Usually the title of a short story collection is taken from the title of one of the stories it contains.
Not this one. None of the stories are called “Whirl Away”.
But they do all represent people whirling away in some form or another. They lose control, and can only follow the rule of centripetal force. The violent directions are inevitable and the forces difficult to overcome.
The most outstanding and unsettling story, “Echo”, is about a 5 year old boy, alone in the back yard, observing and evaluating minute details. “Suddenly, there were seeds from dandelions parachuting in on the wind under their silver-white canopies, regiments of soldiers, landing all around him, and Kevin was the only one left to protect the base, the only survivor.”
He only talks in “short, tight bursts of words.” The words of his father leave his lips like some bizarre remote mouthpiece. He is like a parrot that can say the sentences but doesn’t know the meaning. Slowly the story is unfolded, pulling back one flap after another, to reveal the tragic and powerful core.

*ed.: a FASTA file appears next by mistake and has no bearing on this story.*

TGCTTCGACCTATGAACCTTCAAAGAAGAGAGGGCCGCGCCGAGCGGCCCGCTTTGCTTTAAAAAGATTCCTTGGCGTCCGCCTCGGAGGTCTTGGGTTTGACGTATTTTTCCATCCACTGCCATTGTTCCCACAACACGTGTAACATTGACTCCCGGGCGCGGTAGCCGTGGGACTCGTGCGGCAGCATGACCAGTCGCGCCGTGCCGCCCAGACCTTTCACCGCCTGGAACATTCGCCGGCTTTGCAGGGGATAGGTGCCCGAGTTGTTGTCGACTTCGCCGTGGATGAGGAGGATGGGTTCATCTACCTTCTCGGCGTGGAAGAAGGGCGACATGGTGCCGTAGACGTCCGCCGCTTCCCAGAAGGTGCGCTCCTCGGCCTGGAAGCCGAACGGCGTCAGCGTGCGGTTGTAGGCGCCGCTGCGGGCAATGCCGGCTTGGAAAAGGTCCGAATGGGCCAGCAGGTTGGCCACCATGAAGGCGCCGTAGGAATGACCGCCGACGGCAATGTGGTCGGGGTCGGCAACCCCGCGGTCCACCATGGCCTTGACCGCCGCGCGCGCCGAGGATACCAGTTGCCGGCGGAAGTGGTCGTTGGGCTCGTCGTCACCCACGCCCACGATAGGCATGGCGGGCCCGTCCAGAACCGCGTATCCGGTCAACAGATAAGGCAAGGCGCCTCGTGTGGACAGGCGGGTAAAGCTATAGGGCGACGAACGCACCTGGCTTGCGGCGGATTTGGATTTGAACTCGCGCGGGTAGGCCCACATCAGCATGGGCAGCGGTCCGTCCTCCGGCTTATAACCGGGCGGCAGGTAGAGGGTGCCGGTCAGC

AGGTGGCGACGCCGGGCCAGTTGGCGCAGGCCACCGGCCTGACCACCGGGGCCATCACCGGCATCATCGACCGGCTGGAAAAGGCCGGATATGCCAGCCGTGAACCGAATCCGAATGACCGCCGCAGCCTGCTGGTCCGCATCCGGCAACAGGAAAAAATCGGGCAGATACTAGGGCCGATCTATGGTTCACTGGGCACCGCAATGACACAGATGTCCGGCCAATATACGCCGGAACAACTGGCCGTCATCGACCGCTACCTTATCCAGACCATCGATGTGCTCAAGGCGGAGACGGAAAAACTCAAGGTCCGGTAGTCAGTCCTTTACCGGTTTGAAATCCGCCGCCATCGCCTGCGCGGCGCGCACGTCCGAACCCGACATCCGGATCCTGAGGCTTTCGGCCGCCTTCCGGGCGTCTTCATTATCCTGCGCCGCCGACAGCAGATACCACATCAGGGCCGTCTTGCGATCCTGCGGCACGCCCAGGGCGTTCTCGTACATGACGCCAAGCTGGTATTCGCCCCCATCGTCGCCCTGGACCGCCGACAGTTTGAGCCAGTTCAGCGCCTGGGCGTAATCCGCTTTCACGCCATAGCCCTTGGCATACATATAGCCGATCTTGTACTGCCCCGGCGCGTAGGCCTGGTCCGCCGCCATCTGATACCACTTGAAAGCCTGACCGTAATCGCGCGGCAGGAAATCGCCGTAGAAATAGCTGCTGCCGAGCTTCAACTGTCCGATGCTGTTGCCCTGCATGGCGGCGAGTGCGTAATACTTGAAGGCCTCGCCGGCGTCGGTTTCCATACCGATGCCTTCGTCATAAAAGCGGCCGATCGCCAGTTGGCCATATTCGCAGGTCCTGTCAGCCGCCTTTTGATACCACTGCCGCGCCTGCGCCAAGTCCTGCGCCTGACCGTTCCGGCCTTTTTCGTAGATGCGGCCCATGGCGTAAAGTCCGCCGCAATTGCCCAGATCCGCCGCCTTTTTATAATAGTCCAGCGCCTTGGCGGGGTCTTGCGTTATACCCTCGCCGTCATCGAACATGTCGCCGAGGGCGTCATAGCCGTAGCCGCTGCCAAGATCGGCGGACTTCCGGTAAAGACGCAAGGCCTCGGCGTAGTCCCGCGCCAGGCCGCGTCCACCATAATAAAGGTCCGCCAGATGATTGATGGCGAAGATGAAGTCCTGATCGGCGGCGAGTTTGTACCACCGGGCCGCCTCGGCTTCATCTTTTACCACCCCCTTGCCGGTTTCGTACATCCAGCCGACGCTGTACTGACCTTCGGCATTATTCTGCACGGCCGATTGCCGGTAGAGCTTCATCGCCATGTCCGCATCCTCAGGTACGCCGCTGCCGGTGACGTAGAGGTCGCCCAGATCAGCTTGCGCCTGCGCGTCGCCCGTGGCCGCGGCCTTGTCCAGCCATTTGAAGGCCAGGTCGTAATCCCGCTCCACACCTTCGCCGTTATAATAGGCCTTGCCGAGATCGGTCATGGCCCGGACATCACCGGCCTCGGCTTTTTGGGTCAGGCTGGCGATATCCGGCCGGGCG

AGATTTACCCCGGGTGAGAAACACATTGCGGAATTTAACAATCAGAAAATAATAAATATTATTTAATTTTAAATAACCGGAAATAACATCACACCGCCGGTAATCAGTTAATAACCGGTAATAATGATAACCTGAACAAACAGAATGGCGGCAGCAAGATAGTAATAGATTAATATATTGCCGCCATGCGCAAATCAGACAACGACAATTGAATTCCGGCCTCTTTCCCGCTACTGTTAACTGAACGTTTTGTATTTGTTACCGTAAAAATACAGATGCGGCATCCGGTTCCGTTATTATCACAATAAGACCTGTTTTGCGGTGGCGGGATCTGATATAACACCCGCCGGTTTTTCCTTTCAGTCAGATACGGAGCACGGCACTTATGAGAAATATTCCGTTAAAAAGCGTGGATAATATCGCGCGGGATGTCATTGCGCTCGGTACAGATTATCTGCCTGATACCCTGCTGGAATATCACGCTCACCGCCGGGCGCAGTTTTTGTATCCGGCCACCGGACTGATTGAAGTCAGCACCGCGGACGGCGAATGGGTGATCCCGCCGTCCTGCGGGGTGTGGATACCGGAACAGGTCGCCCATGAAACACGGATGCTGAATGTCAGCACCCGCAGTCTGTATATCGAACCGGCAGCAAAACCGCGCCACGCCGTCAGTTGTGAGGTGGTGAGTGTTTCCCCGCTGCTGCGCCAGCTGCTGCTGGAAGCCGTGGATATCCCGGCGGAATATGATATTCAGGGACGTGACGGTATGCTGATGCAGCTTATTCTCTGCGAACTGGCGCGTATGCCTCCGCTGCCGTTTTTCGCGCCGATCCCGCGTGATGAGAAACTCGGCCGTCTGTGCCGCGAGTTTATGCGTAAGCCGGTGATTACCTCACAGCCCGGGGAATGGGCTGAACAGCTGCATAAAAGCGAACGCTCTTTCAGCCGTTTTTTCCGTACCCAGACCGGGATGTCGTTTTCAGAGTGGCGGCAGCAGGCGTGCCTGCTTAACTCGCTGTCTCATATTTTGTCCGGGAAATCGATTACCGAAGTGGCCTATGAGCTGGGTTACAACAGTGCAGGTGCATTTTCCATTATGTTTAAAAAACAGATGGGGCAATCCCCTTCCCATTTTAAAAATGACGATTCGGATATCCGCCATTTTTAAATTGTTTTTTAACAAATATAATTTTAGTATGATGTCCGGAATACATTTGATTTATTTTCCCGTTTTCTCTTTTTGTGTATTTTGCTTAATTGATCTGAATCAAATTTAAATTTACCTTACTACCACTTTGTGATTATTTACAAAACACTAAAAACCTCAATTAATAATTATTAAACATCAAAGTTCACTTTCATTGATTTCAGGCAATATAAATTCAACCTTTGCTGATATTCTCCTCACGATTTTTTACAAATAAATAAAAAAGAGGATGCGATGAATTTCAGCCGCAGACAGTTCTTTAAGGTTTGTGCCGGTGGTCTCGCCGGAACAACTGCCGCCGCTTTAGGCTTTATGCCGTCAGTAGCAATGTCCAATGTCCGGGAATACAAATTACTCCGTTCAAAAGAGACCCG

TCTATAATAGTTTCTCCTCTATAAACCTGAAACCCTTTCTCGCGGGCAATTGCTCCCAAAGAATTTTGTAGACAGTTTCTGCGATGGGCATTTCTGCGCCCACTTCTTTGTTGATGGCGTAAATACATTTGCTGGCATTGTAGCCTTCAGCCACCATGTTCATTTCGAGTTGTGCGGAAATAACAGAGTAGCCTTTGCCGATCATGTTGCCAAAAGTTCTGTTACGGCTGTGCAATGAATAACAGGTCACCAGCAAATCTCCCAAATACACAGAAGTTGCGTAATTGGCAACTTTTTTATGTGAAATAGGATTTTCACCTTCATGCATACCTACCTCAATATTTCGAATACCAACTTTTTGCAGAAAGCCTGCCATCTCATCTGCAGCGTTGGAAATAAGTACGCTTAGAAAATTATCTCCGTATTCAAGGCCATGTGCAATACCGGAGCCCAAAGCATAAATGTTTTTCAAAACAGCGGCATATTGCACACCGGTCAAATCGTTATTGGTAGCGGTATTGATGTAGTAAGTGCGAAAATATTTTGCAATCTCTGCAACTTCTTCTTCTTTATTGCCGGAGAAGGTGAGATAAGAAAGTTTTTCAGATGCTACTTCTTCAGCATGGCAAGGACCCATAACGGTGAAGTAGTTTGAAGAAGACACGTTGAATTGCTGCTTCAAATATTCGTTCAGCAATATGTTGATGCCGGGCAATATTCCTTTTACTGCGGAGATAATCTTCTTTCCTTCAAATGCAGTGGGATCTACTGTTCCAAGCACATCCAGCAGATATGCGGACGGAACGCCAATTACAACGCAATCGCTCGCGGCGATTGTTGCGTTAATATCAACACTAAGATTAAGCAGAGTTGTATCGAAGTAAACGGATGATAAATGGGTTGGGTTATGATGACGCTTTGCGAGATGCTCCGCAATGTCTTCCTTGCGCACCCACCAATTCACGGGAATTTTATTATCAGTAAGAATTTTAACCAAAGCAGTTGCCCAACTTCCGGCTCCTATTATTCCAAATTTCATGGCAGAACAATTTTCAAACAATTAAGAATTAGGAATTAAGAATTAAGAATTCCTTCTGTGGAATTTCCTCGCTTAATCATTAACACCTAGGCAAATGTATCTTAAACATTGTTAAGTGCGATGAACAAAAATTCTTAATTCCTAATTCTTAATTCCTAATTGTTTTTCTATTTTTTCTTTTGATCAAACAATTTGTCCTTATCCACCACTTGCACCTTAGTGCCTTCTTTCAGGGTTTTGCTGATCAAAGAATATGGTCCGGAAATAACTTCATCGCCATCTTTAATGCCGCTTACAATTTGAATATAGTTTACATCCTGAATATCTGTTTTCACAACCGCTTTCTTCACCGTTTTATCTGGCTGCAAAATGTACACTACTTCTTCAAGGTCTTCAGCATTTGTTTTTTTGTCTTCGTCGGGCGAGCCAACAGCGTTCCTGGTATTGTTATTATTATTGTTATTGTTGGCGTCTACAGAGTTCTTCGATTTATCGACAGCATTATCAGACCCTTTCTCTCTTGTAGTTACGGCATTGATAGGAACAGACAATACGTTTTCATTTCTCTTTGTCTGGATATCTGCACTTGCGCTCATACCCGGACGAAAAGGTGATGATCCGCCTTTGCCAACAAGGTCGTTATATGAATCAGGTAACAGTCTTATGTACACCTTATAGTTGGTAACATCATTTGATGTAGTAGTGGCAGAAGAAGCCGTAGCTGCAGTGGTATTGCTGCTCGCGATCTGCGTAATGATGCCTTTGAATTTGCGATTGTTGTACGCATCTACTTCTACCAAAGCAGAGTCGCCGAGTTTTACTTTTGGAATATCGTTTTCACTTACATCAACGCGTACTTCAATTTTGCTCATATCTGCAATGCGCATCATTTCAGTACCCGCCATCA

Death, accidents, violence, ambulances figure prominently. The details rang true too, as if written by an insider, someone who’s been there. The author was a volunteer firefighter for a few years. His bio says that he finally left after being “shaken by the horror and loss he encountered”. These experiences have clearly informed his stories.
Wangersky’s writing is wonderful. His years as a newspaperman are evident in the spare, tight style that make these stories so fluid. Yet the writing is often leavened with poetic prose that perfectly captures and expresses a moment, a thought, an attitude.
This is the best kind of book — it is a feast of words and sentences to be savoured, and they combine to produce polished gems of stories.